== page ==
Traffic, and the volume of it, is a perennial discussion point in Dulwich - but several things that are, or are about to happen. around us should be concentrating our minds. We have yet to see the promised changes in school coach routes (though hopefully they will be with us early next year) and it would probably be fair to say that the recent Junction alterations in the centre of the Village have not had universal approval. It appears to have made pedestrians crossing to the adjacent schools safer but many motorists feel that the junction is more dangerous (partly because of confusion over the priority cyclist traffic lights), and some cyclists are also questioning what are the benefits for them - the recent installation of a yellow box to overcome misunderstanding over road priorities is a case in point. (you can submit feedback on the junction It also now appears that TfL are having second thoughts about funding the continuation of the Turney Road Quietway into Lambeth and the consultations on the new Quietway along Court Lane, and the Cycling Super Highway, which was due to come through Dulwich Village, have gone quiet. And what has happened to the ‘holistic’ traffic report on Dulwich that the Council recently funded?

But one thing that is coming to the fore is Controlled Parking Zones (CPZs). Whatever your views on them - there will be more in our area. Those that have them like them (ask anyone who lives in the North Dulwich Triangle), but many of those that don’t remain ambivalent, some even seeing it as a Council money-making exercise. Turney Road residents have suffered from the impact of teacher and commuter parking displacement from North Dulwich, and this will not be made any easier by current plans to extend the CPZ there to include Village Way. In addition, following requests from residents, Lambeth are starting a consultation on Croxted Road to the west, and Southwark is about to start consultations to the south and east - in the area around Dog Kennel Hill and from Goose Green south along Lordship Lane. The latter will have implications for Beauval Road, Calton Avenue and Dovercourt Road, and also, potentially, Woodwarde Road and possibly Court Lane. To the west, there is already a CPZ on the roads between Thurlow Park Road and Herne Hill, so Turney and Burbage Roads could suffer even more.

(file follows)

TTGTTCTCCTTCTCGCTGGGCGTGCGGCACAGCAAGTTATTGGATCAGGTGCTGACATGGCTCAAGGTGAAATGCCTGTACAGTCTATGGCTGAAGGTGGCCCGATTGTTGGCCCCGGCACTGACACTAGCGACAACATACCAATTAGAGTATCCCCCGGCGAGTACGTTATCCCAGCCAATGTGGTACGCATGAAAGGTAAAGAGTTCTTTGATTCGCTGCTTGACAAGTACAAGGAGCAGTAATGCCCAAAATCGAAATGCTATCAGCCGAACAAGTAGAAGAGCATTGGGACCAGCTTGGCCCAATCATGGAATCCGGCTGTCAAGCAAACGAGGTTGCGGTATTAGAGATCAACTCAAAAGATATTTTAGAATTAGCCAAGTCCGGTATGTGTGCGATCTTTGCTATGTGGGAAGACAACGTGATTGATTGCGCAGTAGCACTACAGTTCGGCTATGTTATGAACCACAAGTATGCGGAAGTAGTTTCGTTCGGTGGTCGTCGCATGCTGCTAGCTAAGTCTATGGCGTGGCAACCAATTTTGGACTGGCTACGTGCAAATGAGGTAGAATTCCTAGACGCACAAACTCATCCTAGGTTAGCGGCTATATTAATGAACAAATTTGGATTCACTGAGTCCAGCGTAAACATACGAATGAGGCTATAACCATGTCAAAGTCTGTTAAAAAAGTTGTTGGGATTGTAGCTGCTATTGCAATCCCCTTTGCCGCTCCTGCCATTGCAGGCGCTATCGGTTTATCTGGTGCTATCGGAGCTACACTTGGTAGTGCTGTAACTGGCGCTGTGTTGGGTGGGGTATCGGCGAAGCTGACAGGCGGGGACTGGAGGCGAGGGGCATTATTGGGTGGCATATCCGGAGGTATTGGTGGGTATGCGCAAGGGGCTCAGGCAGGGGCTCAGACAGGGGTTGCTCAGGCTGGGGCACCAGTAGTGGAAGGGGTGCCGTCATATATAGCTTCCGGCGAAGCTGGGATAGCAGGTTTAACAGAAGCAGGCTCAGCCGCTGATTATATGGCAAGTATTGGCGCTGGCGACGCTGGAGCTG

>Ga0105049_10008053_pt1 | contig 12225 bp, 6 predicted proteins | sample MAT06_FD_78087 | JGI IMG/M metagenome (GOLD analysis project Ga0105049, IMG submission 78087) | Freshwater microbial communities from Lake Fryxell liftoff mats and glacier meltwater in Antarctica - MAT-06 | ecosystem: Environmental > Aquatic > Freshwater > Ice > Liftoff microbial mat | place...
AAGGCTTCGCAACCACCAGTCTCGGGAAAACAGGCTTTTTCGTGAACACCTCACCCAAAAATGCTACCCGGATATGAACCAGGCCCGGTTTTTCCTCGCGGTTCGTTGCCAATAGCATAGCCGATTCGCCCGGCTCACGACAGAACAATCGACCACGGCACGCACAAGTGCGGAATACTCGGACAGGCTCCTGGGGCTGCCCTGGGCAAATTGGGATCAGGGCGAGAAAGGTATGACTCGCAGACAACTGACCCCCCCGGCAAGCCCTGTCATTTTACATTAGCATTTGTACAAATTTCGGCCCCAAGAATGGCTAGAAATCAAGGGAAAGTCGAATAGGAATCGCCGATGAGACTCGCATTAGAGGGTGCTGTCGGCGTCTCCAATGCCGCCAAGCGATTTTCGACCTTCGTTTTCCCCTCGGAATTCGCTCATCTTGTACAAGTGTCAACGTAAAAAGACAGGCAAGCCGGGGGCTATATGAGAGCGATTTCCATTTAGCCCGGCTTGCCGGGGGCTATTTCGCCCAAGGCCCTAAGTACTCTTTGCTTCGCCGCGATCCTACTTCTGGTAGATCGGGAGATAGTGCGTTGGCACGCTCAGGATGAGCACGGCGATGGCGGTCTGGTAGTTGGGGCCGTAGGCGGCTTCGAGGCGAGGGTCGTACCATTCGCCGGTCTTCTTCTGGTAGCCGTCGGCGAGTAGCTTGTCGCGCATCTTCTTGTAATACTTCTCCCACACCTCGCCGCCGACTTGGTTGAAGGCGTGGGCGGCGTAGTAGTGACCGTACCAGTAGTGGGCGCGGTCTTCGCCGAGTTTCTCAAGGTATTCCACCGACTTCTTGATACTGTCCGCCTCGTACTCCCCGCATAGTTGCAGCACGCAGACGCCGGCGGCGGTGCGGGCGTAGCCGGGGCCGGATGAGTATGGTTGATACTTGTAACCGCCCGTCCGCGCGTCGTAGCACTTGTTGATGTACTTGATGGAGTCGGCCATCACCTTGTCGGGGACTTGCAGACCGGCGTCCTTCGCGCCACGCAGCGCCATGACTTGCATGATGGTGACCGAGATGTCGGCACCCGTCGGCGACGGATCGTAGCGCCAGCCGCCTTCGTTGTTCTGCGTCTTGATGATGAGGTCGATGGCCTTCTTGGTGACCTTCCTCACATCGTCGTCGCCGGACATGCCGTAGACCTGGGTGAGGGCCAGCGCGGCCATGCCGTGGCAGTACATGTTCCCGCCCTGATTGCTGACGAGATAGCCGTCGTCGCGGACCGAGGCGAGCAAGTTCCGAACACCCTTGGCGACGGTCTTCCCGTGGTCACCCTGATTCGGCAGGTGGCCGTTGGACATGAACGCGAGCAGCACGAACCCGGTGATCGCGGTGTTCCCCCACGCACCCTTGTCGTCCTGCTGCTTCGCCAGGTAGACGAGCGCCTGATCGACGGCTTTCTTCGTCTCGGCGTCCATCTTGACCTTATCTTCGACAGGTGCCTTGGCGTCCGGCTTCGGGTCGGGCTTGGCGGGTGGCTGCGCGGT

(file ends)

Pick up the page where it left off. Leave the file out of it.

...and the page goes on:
You would think that the Council should have learned by now that controlled parking in isolated areas merely moves the problem somewhere else. They must be reviewed over a whole area, in conjunction with other measures. How can we make sure that you can park outside your house when you come home - why should many of our elderly residents be reluctant to use their cars because they fear not being able to park nearby when they return? How can we stop people parking their cars and leaving them on our streets while they go on holiday (it happens regularly, sometimes for months on end)? Why should parents bringing children to our schools think that they can park in our streets while they then commute to work? How can we reduce pollution near schools? How can we reduce traffic in our roads so that pedestrians feel safer and cyclists don’t feel the need to ride on the pavements? How can we stop mini-cabs and the ever-increasing number of delivery vans driving up our narrow streets merely because their sat navs tell them to?

In short, how can we all make Dulwich a better place to live? Southwark Council needs to bring the ‘holistic’ plan out of the drawer and start discussing it with the local community - rather than imposing ideas, it needs to listen to what residents actually want.

To start the dialogue off, the Dulwich Society has arranged a public meeting on Saturday 12th January at the Herne Hill Methodist Hall (starting at 2.30pm). Local ward councillors will be attending as will Richard Livingstone,/ the Cabinet member for Environment, Transport Management & Air Quality.

The theme is ‘A liveable Dulwich’ and the aim is to have a general discussion on how residents see the future of traffic in the area, what improvements they want, what are easy fixes, and what will take a bit longer - whatever you view, please come along, the community needs to pull together on this or we will all suffer.